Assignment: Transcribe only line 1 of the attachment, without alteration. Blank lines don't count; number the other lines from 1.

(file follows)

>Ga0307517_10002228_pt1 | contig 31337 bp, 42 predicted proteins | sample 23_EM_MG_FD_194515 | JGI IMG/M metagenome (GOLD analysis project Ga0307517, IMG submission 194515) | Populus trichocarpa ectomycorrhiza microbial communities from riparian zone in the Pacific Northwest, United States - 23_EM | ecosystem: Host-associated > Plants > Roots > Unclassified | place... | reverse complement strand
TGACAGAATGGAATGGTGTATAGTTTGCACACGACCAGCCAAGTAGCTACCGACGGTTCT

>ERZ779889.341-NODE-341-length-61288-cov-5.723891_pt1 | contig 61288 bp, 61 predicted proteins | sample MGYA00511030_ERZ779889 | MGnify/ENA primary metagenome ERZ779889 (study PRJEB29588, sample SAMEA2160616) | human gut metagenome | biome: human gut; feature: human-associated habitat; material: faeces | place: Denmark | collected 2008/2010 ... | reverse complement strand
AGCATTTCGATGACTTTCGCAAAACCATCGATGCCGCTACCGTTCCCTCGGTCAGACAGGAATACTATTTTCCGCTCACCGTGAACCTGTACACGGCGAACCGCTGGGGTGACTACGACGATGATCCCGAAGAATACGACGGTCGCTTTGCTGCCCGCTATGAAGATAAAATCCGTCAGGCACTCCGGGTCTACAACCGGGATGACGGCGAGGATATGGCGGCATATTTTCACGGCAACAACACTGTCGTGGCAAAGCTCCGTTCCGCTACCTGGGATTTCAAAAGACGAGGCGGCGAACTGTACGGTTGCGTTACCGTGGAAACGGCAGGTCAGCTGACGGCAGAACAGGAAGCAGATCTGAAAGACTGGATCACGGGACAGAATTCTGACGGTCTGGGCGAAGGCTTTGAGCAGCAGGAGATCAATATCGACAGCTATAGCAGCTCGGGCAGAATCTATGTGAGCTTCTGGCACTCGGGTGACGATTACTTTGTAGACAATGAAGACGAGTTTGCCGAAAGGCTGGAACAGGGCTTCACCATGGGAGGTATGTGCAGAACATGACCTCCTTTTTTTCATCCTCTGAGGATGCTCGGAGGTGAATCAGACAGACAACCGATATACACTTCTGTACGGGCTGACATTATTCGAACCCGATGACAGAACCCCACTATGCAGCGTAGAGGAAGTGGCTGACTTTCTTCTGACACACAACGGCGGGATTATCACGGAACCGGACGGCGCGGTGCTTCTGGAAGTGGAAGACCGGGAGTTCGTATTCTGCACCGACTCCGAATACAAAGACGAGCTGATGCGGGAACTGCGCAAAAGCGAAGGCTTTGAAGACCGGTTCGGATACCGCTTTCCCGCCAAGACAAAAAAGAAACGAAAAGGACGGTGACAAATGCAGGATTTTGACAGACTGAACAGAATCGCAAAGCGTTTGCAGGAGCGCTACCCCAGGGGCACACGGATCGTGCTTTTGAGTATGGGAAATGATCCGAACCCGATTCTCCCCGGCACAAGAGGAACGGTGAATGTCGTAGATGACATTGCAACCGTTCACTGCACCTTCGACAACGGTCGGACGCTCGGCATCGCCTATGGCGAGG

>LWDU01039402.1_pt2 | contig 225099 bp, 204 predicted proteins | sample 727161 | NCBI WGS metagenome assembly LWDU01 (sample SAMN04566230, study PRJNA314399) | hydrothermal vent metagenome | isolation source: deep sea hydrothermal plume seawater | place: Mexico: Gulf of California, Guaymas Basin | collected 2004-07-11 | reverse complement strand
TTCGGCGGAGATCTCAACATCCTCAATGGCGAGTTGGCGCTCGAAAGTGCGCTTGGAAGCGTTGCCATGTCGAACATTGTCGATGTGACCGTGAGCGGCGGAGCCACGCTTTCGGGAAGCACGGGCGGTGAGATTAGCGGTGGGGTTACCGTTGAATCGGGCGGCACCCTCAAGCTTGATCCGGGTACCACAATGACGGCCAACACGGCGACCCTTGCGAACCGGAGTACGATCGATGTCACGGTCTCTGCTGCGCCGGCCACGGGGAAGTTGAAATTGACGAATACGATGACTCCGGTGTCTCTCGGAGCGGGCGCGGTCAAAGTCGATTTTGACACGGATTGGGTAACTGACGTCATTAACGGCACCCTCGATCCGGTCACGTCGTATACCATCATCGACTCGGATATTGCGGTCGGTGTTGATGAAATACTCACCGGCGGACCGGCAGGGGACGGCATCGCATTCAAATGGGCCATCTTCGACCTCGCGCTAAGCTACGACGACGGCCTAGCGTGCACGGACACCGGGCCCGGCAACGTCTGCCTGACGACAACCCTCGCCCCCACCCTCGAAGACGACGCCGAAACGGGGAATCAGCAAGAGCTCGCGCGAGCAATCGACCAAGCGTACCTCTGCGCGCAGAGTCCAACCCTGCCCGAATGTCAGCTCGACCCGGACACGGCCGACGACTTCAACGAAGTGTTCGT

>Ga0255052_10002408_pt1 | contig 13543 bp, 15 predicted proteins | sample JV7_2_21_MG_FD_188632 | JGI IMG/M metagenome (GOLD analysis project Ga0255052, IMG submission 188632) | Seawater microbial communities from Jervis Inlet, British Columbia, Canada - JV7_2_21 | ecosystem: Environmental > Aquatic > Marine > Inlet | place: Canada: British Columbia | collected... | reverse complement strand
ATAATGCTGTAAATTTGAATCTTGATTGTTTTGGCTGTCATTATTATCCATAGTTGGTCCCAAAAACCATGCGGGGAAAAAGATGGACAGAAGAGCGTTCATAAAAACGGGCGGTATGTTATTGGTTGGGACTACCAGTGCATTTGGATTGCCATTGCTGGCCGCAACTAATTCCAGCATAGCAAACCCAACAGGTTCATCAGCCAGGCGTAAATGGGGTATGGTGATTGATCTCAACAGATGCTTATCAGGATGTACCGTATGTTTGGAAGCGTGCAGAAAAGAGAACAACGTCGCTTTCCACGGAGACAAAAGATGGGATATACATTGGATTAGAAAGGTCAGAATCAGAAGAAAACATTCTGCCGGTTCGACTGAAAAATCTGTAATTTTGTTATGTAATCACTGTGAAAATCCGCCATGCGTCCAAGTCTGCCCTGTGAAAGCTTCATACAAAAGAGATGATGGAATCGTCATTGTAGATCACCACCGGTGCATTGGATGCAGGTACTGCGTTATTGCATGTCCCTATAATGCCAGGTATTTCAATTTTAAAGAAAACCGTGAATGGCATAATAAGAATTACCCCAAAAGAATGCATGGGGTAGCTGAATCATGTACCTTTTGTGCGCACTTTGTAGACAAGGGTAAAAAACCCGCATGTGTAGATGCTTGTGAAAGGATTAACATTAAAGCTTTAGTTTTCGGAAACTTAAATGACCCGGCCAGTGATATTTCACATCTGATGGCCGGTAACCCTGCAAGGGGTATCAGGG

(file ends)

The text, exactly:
>Ga0307517_10002228_pt1 | contig 31337 bp, 42 predicted proteins | sample 23_EM_MG_FD_194515 | JGI IMG/M metagenome (GOLD analysis project Ga0307517, IMG submission 194515) | Populus trichocarpa ectomycorrhiza microbial communities from riparian zone in the Pacific Northwest, United States - 23_EM | ecosystem: Host-associated > Plants > Roots > Unclassified | place... | reverse complement strand